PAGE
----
Accommodation for those on a budget is relatively easy to find, particularly on the East, and Southern parts of the Island. A good, basic self-contained apartment is the way forward if you intend to explore every nook and cranny of the island during your stay. You’ve got a place to sleep, eat and shower – and that’s all you really need.
Many are set within a private tropical garden, and are reasonably priced according to their amenities. But, for everyone of these, there are the ominous looking ones down dusty side streets, tucked away out of sight, so be sure to read the reviews on-line before you book.
You find your way in Barbados through word of mouth. There are many regular European holidaymakers turned Bajan residents, who’ve set up B&B’s, apartments etc…so booking with them, can avoid any unpleasant surprises!
Try the Cherry Tree apartments in St Lawrence Gap, at only £35 per night, you’ve got a fully equipped kitchen, bathroom and comfortable bedroom. There’s a private garden, with cute little tortoises crawling about and lovely little birds, that sit on your window sills.
There is a drawback to the island, and that is the price. Money is what makes it go round – and it seems that everyone is out to sell something. While some of the more historic attractions are free to visit (eg: Coddrington College, the oldest Theological Institute in the Western Hemisphere), you’ll find the things that you normally take for granted, can be the things that blow your budget. You can end up paying something like $20BD (8 quid) for a melon, or for a pack of 4 yoghurt, so knowing where to shop is vital.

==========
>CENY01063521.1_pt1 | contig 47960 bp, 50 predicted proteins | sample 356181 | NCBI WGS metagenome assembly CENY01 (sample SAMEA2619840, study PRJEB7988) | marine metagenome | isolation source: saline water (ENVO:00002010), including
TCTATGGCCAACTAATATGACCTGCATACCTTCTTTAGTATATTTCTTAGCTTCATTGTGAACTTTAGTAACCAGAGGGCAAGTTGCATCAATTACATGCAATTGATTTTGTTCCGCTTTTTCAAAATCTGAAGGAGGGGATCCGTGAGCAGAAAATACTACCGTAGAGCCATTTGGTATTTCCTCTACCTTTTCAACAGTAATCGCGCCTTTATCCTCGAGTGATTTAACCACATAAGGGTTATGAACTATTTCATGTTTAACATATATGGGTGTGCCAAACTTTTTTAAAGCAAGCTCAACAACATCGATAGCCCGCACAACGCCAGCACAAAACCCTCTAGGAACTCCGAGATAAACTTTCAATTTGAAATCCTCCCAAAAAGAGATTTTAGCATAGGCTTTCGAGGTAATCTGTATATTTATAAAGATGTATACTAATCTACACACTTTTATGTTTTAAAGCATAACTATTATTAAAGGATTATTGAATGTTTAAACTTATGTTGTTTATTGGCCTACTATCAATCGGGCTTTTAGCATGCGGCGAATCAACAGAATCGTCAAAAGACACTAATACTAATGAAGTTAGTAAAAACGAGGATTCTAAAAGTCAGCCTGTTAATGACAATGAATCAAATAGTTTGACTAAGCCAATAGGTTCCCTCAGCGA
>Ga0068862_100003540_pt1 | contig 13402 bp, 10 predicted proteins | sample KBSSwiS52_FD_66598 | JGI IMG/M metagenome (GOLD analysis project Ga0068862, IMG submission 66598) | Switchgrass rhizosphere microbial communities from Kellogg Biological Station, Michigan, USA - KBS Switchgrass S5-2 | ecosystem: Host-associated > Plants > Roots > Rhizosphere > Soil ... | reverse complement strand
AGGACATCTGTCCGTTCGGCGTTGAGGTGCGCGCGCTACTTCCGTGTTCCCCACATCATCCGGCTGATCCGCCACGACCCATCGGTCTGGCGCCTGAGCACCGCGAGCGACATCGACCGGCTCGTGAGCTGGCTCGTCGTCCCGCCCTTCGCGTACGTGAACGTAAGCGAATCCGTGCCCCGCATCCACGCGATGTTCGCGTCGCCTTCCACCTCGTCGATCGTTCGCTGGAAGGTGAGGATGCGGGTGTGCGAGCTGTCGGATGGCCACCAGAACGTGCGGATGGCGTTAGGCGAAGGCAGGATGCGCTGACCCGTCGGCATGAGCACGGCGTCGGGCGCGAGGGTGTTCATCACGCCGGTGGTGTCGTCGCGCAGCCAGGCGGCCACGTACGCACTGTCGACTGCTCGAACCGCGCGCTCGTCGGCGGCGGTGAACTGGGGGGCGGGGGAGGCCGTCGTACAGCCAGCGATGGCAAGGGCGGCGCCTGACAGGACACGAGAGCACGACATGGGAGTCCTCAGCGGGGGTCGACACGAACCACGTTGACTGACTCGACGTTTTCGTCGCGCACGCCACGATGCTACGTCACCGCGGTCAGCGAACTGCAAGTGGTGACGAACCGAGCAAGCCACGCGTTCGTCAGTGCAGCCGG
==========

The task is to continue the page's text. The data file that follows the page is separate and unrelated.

Shopping at the local fish markets, or visiting the vans parked up on the road offering home grown fruit and veg, is a great way to get more bang for your buck. Try and steer clear of the convenience stores, all the prices are marked up beyond belief. You’ll come away feeling only one thing, ripped off.
If you want to eat out, and if you want a taste of traditional bajan culture, visit the Oistins fish fry on a Friday night. Located in the south of the Island, the fry takes place on the dock, coming alive just after 7. Friendly locals and tourists alike flock to the fry for a good few glasses of local rum, and some of the freshest fish you’ll ever taste.
Sample the dolphin fish, or fresh swordfish with a plate of rice, beans, salad, macaroni and potatoes. Plentiful and cheap, the food, alcohol and electric atmosphere, make the perfect Friday night.
Music is played continuously through the night, jungle and reggae beats coming from every possible speaker. Street entertainers dance and sing, while tourists get the chance to wander through the craft markets and watch the locals revel in highly competitive games of dominos and checkers. They slam their dominos down with venom – who knew it was such an exciting game?
Barbados is a beautiful, friendly place steeped in English colonial history. Exploring places you might normally shy away from can make for incredibly special and private moments.
Don’t sleep in, don’t stay in the same place, don’t sit still for a moment, that’s how to approach this wonderful Island – unless of course, it’s to sip an ice cold rum, as you watch an awe-inspiring sunset.
Next stop Tobago.